Sophie Theen: “Learn to grow when you really need to”

Sophie Teen is a culture and talent guardian at 11FS, a London based start up in the Fintech sector. Currently her company is growing headcount at 300% a year globally. Before this, she was the head of HR at Revolut where within the year the headcount went up by 500%. You might say she knows a thing or two about recruiting in hyper growth, the subject she will be addressing at Talent Acquisition Live this year.

Sophie, I don’t think many of us can imagine recruiting for organisations growing at rates above 100% a year. Tell us, what do you do on a day to day base?

“The reality is as the first HR person, you end up doing everything working with the founders on almost everything about their people and culture. And as the company grew, so did my team. They specialize in their areas leaving me to have the headspace to plan for our future, which normally includes reviewing objectives for the business, the teams and myself. Looking at strategic workforce planning because we’re bootstrapped, everything needs to be accounted for financially, which kind of makes you do the 3rd, 4th, 5th degree thinking before you make a decision to hire. Although this might sound like you’re wasting a lot of time especially in a really fast paced startup, but you think: if I don’t do things strategically, then what makes us different? How do we know we’re doing better than others? I really enjoy that part of my day. The rest is when I spend time with leadership to work on human challenges, because let’s face it, there isn’t a one size fits all manual created to help HR professionals solve every problem in an organization. You’ve got to approach, think, resolve, learn, then bake it back into your current process. It’s all about learning constantly, never stop reflecting.”

So you will be talking about recruiting in hyper growth. How do you describe hyper growth and tell us a little about your experience with it. What numbers are we talking about?

“Hypergrowth is a common ask from founders when I get to meet them. We all live in the myth that hyper growth means hiring a bulkload of people, because it makes us look a lot more superior that our competitors. Well, that’s a lie I’ll tell you. Hypergrowth is when you double, triple your headcount but people are still happy working there albeit the new hires shifting your culture as they go. You can only do this by removing yourself from the idea of “grow grow grow at any expense” and finally learn to “grow when you REALLY need to”. It will force you to think about skill mapping, strategically mapping your workforce based on cost, workload, deliverables before any hiring managers say “I want to hire someone”. My hyper growth experience comes from running medium to XL sized headcount companies, but again, this is not a numbers competition. Hiring 200 people and losing 100 at the same time means you’re not doing it right.”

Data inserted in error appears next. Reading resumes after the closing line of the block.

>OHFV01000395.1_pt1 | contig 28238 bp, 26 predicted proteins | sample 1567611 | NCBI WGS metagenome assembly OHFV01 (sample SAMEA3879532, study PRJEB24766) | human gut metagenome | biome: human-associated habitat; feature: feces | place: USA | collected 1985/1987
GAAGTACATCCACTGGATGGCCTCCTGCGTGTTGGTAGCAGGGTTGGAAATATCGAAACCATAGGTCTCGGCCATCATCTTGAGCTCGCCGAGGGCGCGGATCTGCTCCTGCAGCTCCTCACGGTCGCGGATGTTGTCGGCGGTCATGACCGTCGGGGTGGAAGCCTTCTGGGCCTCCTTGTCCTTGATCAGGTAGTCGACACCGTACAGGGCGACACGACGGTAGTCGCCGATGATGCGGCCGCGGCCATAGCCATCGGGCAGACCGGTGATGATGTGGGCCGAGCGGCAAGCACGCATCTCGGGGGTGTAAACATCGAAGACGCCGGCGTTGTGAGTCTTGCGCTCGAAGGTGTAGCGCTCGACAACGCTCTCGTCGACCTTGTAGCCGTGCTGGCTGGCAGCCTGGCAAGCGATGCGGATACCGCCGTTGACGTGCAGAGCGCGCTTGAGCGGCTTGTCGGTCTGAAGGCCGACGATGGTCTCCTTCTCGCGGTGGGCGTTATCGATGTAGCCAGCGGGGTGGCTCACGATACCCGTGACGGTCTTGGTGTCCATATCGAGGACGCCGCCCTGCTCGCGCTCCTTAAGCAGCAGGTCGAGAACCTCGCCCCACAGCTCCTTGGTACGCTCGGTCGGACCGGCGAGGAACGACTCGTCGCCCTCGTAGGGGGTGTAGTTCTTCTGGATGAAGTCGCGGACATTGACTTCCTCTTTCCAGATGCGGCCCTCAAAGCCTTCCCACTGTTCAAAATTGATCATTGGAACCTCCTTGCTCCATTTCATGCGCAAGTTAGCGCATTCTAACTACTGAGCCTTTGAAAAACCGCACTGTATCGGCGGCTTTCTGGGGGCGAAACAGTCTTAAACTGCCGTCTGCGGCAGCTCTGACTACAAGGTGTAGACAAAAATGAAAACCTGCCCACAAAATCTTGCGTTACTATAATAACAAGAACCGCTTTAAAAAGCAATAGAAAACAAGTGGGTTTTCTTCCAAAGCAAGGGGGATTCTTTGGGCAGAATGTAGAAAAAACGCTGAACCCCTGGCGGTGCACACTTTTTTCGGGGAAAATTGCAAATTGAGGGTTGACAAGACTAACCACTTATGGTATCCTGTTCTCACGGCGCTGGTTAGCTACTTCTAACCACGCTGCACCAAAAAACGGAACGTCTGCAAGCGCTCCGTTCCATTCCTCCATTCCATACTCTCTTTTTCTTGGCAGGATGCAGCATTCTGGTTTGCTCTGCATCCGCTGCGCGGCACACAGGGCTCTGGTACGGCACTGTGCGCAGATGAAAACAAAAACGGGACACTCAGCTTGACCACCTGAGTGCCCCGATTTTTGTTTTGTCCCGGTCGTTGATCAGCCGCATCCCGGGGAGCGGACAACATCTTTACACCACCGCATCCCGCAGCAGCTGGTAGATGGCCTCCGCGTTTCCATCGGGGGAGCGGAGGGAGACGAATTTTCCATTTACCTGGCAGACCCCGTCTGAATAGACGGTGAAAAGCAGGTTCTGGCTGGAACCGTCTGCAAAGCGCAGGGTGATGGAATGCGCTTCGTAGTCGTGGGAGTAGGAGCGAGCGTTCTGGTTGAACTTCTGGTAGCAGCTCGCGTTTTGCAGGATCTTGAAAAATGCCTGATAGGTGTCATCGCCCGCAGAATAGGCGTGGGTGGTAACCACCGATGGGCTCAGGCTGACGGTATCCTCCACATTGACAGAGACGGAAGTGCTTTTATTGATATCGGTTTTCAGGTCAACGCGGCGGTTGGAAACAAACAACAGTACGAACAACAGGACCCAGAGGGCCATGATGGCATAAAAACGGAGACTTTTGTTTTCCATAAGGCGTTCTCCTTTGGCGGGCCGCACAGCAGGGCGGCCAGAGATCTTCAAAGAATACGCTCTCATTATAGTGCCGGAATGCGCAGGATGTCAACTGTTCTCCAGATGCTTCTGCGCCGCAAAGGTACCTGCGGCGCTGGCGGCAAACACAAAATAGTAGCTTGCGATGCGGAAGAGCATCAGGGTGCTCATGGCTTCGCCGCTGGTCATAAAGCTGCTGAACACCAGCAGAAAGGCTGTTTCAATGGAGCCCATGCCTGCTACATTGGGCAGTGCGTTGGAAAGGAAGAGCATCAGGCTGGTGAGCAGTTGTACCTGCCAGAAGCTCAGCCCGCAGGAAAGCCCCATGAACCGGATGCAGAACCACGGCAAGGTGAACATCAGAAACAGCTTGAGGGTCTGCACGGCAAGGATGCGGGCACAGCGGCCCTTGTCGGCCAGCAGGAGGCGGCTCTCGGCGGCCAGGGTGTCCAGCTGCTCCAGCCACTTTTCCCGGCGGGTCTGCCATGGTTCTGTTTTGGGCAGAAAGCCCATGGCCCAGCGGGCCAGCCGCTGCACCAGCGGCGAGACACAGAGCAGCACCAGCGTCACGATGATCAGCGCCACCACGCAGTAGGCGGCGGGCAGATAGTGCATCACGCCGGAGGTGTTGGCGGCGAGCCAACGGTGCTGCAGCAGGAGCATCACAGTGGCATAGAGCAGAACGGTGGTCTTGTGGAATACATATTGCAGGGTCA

So you are doing insane numbers with a very small team. How do you manage that?

“Strategy and your people. I know, I sound like a flashy consultant about strategies, but there’s a reason why. I used to have a team of 11 hiring 200 people, now I have a team of 2 and we hired 120 people last year. It’s not magic, and there’s no secret sauce to it. Leading a strongly charged organization to hire so many people in a short period of time meant two things: strategically planning for gaps to fill (means asking questions you normally don’t dare to, because they tell you that HR’s role is just to hire when asked) and optimizing your internal resources. Ask yourself, who are your best ambassadors of the brand, and who knows more people than you do? The people in your company. Our biggest source of hires come from word of mouth which means, someone in the company already know them to refer them to us.”

You call yourself a culture guardian. What do you mean with that and how do you handle that part of your role?

“It means I take the word “culture” very seriously. It means that when one of our staff is in despair, or having a challenge, I drop everything and go to them. They are my first and utmost priority. But this doesn’t mean just being a listener, because I’m not that. My role to guard the culture to is keep our people happy by solving their problems. Of course from time to time, there are exceptions when they’re out of my control. But all in all, I know what our company principles are and I bake them into every process, conversations, trainings, and wherever I see gaps.”

Last question: can you tell us something about you most people won’t know?

“I spent a huge chunk of my life living near the beach and so while I’m in the UK, I use the Calm app for beach waves sounds for sleep all the time! I’m one of those people who you call beach bums, because I can be there for hours and hours on end.”